Watch Relativity Space attempt to launch a 3D-printed rocket into orbit at 1 p.m. Eastern Time

You may soon see a milestone moment in 3D printing. Startup Relativity Space expects to launch Terran 1, heralded as the largest 3D-printed object to attempt orbital flight, at 1 p.m. Eastern. You can follow the launch of the inaugural “Good Luck Have Fun” mission in Cape Canaveral via a live stream starting at noon. The missile contains no customer payload.

Terran 1 isn’t fully 3D printed, but 85 percent of its mass is – including the structure, the nine first-stage Aeon motors, and the lone second-stage Aeon Vac motor. In combination with autonomous robotics, the construction process theoretically leads to fewer parts, a more reliable design, cheaper launches and short assembly times. Relativity claims it can build a Terran 1 in 60 days from resources, and even exclusive mission costs just now $12 million. The combination of liquefied oxygen and liquefied natural gas for propulsion also aids long-term recycling efforts. It can carry up to 1,250 kg (2,756 lbs) in low Earth orbit and 700 kg (1,543 lbs) for a high altitude mission.

Relativity is small compared to private spaceflight rivals such as Blue Origin, SpaceX and United Launch Alliance (ULA), but has enjoyed rapid growth and privileged access since Tim Ellis and Jordan Noone founded it in 2016. The company had received more than $1.3 billion in funding as of June 2021. Ellis, meanwhile, was awarded a seat on the National Space Council’s Users Advisory Group in 2018. It was the fourth company to gain access to Cape Canaveral’s Launch Complex 16 after Blue Origin, SpaceX and ULA.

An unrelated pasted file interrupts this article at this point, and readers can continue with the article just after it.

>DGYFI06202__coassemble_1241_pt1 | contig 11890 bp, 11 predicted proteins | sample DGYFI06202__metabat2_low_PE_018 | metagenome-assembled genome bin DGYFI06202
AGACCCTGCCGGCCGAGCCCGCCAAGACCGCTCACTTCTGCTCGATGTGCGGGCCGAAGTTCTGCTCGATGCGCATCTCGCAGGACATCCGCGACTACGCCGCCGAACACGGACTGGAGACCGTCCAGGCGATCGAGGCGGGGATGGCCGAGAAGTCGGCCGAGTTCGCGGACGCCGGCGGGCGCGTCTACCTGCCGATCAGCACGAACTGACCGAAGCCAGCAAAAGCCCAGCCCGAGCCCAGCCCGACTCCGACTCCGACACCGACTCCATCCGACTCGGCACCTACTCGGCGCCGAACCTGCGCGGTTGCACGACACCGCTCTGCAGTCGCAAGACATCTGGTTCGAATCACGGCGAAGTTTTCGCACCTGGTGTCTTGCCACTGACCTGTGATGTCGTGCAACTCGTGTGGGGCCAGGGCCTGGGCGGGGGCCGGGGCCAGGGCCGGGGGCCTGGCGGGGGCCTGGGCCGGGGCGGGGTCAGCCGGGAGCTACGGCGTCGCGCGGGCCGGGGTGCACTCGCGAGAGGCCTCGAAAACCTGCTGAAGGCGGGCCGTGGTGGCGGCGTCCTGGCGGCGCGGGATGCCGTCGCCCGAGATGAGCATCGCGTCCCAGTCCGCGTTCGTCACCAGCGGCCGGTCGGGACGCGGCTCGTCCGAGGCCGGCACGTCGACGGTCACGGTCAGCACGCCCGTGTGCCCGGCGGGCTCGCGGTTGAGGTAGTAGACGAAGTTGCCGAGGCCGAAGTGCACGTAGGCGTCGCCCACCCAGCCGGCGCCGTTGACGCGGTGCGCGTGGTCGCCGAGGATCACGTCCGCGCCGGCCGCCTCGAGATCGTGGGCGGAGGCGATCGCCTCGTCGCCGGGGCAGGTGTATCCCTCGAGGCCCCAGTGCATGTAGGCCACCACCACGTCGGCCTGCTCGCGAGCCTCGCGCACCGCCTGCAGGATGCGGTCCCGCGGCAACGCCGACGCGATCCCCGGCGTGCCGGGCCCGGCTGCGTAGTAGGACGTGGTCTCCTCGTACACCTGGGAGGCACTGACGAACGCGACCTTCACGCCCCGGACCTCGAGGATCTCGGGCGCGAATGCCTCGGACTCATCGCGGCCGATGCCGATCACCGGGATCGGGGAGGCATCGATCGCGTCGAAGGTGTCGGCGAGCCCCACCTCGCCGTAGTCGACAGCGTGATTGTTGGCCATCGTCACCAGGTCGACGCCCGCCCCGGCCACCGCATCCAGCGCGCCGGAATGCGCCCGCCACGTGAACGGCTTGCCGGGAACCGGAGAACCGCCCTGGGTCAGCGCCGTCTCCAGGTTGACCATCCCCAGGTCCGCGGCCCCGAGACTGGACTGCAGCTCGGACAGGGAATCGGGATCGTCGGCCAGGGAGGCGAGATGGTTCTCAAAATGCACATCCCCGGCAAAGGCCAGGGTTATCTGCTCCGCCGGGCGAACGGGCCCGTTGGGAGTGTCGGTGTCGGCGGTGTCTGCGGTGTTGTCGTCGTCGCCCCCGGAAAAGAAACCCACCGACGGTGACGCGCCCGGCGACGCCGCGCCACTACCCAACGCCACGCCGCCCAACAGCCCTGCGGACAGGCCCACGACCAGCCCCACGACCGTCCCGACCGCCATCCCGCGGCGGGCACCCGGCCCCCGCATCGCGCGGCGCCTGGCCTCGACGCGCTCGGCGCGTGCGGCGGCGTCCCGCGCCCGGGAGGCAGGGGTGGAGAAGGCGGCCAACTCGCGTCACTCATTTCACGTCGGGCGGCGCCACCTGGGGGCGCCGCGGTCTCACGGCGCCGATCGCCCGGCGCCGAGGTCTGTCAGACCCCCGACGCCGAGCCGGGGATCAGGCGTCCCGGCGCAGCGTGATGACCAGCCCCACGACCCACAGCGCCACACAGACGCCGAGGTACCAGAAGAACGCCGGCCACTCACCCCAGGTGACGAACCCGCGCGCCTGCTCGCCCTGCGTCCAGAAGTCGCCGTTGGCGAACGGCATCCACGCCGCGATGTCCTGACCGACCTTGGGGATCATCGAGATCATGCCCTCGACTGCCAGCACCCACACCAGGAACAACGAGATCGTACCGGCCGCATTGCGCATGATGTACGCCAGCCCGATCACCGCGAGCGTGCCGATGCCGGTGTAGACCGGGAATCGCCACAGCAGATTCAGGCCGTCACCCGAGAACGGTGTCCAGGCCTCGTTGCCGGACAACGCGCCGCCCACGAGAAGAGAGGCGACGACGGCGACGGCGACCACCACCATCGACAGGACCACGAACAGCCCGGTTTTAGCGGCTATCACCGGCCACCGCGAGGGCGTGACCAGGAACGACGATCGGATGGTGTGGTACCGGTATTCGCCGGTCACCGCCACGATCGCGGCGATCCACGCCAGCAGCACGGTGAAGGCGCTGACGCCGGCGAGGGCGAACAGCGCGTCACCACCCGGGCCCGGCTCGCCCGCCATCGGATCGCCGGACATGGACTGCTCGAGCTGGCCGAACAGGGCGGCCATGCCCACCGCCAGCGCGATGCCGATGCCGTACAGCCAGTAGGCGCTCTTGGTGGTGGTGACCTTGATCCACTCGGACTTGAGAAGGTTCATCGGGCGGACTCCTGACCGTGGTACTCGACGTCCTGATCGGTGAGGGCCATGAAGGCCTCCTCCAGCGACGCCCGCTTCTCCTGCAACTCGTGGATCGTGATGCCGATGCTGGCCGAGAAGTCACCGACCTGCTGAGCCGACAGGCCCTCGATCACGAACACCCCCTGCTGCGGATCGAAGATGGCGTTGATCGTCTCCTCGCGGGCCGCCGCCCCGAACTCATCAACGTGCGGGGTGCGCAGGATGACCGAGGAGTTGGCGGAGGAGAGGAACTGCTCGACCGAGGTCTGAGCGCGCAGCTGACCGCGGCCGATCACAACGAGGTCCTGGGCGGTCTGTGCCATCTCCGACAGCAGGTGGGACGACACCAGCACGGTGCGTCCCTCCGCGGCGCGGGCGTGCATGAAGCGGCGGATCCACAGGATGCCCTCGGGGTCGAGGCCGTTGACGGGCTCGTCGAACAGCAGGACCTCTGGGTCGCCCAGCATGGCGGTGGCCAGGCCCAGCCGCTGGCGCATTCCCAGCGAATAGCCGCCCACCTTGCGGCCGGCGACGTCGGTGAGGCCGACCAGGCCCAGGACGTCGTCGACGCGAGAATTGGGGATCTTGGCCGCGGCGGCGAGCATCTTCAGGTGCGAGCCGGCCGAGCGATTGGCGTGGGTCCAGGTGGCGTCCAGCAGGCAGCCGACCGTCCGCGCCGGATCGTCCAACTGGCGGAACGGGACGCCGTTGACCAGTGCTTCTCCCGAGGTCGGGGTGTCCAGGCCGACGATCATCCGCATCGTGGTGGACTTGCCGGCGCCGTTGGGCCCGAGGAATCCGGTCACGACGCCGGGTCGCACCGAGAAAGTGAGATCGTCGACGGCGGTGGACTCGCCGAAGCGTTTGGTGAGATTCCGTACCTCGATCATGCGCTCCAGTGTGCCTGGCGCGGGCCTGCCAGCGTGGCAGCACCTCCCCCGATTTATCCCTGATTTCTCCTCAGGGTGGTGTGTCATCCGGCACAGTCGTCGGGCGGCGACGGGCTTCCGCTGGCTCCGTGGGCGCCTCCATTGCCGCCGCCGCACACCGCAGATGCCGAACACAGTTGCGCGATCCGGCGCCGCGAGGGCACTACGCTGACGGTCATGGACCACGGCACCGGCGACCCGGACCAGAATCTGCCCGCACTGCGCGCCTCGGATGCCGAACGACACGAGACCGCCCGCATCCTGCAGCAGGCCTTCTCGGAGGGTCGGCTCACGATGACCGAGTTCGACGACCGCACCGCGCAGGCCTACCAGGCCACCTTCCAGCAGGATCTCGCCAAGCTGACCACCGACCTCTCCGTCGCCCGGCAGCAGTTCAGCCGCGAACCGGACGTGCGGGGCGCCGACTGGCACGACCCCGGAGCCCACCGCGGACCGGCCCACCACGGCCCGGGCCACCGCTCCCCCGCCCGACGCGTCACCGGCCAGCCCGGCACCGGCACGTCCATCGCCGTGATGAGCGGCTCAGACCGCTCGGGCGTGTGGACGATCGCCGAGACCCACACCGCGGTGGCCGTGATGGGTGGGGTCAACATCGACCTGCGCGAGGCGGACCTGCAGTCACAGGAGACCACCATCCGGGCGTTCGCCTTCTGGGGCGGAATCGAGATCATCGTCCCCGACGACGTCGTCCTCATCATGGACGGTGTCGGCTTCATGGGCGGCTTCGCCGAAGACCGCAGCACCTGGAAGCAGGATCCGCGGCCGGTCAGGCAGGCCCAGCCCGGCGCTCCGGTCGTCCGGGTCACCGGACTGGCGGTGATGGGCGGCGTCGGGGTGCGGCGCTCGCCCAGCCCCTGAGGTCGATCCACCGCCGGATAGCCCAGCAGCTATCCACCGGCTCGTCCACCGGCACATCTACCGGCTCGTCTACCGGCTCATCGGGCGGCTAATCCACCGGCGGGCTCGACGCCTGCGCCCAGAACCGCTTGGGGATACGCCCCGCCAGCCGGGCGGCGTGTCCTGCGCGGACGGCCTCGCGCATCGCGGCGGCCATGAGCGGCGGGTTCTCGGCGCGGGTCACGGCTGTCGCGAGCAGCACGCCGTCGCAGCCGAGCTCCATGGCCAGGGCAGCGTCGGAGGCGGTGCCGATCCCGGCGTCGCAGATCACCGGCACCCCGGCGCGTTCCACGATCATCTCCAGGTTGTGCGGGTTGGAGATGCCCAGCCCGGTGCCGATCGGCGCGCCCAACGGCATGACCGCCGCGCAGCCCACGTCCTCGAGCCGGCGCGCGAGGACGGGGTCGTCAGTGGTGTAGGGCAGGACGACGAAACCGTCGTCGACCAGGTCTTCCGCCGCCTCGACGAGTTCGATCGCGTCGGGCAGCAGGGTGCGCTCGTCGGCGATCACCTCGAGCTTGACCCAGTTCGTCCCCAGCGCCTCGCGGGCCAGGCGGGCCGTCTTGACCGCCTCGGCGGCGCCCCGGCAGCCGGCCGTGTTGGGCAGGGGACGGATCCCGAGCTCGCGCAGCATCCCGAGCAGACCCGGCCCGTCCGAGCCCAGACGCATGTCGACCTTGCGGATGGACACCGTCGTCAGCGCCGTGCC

Terran 1 is an expendable missile. However, if the launch succeeds, it will pave the way for a reusable medium-weight Terran R rocket that will reach orbit no earlier than 2024. The new vehicle is poised to carry the first commercial mission to Mars (Impulse Space’s Mars Cruise Vehicle and Mars Lander) and will carry nearly 20 times the payload of Terran 1. Relativity already has contracts for other Terran R missions, including the deployment of OneWeb’s second-generation Internet satellites. Ultimately, Relativity envisions its rockets will use methane on Mars for interplanetary missions.

The challenge, of course, is that other companies are not sitting still. NASA recently selected Blue Origin’s New Glenn rocket to fly science payloads to Mars, and SpaceX has long-term visions of using its Starship rocket for Mars missions. Relativity’s 3D printing can help keep costs down for potential customers, but it doesn’t necessarily help the company win business that would otherwise go to the competition.

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